This is an archived article that was published on sltrib.com in 2013, and information in the article may be outdated. It is provided only for personal research purposes and may not be reprinted.
Utah's economy, the state's low unemployment and rock-bottom interest rates appear to be helping more people stay out of financial trouble.
During the first six months of this year, the number of Utahns who filed for bankruptcy declined 12 percent over the same period a year ago.
U.S. Bankruptcy Court for Utah Clerk David Sime reported this week that Utahns filed 7,596 bankruptcy petitions during the first half of 2013 compared with 8,647 filings submitted during the first six months of 2012.
Sime said the decline in the first half's numbers represent the continuing of a trend that so far has been in place for nearly two years.
"We started noticing filings beginning to go down in the final quarter of 2011," Sime said, pointing out the downward trend continued throughout 2012 and resulted in a 12 percent drop last year the first significant decline in Utah bankruptcy petitions in more than six years.
And 2013 is shaping up to be another such year.
"Were I to guess, I'd say that the low interest rates that we're seeing, along with our better-than-average unemployment numbers, are playing a role [in Utah's declining bankruptcy numbers]," Sime said.
Despite the lower bankruptcy numbers , many of the state's residents still are struggling to make ends meet.
"We've seen a steady increase in demand for our services over the past few years," said Rob Harter, executive director of the Christian Center of Park City, the operator of a food pantry that in 2012 served more than 4,200 Utahns. "And now, instead of just seeing people from the Park City and Heber areas, we're also helping an increasing number of people coming up from Salt Lake City and Provo."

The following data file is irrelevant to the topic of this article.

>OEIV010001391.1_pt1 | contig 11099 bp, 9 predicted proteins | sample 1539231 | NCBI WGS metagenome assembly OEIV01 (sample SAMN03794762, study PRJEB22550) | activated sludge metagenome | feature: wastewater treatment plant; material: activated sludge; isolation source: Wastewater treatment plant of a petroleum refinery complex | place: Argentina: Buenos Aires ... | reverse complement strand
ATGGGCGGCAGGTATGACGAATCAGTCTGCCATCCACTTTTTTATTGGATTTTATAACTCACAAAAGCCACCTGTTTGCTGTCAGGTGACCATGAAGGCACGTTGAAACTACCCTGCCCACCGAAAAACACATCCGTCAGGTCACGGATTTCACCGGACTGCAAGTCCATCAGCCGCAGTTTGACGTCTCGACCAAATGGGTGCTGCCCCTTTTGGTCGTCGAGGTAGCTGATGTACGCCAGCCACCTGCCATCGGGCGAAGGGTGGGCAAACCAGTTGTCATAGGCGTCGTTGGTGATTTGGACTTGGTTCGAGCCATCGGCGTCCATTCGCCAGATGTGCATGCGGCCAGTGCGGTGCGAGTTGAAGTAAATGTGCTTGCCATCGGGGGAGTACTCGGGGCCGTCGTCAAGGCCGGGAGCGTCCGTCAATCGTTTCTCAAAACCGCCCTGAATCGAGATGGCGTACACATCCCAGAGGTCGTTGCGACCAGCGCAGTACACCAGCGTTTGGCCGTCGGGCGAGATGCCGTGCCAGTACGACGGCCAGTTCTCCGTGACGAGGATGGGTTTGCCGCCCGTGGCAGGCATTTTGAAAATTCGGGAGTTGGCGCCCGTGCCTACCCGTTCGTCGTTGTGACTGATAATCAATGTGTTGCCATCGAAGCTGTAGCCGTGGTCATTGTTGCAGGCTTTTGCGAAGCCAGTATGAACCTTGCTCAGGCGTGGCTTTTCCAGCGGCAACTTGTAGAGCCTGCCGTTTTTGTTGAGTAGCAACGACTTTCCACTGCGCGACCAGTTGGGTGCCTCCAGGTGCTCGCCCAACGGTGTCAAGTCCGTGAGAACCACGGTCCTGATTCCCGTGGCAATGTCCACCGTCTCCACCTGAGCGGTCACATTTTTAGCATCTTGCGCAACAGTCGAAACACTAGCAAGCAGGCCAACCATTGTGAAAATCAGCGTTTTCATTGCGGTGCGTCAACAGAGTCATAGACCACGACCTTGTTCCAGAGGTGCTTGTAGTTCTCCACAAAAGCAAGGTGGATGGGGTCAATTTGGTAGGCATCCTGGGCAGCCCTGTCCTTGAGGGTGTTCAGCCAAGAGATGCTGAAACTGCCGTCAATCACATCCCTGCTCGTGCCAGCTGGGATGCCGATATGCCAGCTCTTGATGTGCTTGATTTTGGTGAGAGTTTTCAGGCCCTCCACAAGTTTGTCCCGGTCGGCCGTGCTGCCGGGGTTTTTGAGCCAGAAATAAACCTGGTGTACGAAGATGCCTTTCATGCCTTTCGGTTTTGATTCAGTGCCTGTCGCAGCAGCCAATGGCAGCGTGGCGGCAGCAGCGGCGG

Harter said many of those coming to the food pantry for help are struggling financially in low-paying or part-time jobs.
"What I think happened was that a lot of Utahns saw their finances pushed right to the brink during the recession. It ate up what savings they had and now they're trying to get by and are really struggling," he said. "Our economy may be improving, but for a lot of people it's still real slow out there."
And that may help explain why Utah's bankruptcy numbers remain comparatively high nationally, with the state claiming the sixth highest filings per capita 5.36 for every 1,000 residents, according to the Virginia-based American Bankruptcy Institute, a research and educational organization that studies issues surrounding insolvency.
Of the 7,596 bankruptcy petitions filed in Utah so far this year, Sime noted that 32 percent sought Chapter 13 a type of bankruptcy that allows financially troubled consumers to formulate a plan to repay all, or at least part, of what they owe over a period of time, typically three to five years.
The remaining 68 percent of those who filed sought Chapter 7, which involves a trustee liquidating a debtor's assets and distributing the proceeds to creditors. Any remaining debts are wiped out, and a debtor receives a fresh financial start.
Utah's falling numbers parallel what is happening nationally.
Bankruptcy filings across the country during the first six months of this year totaled 544,390 cases, a 14 percent decrease from the 532,541 total filings during the same period a year ago, according to the American Bankruptcy Institute.
Samuel J. Gerdano, executive director of the institute, said the declining numbers nationally "confirm a new normal of reduced bankruptcies, as consumers and businesses continue to deleverage in a sustained low-interest-rate environment. We expect the trend to continue through the end of 2013."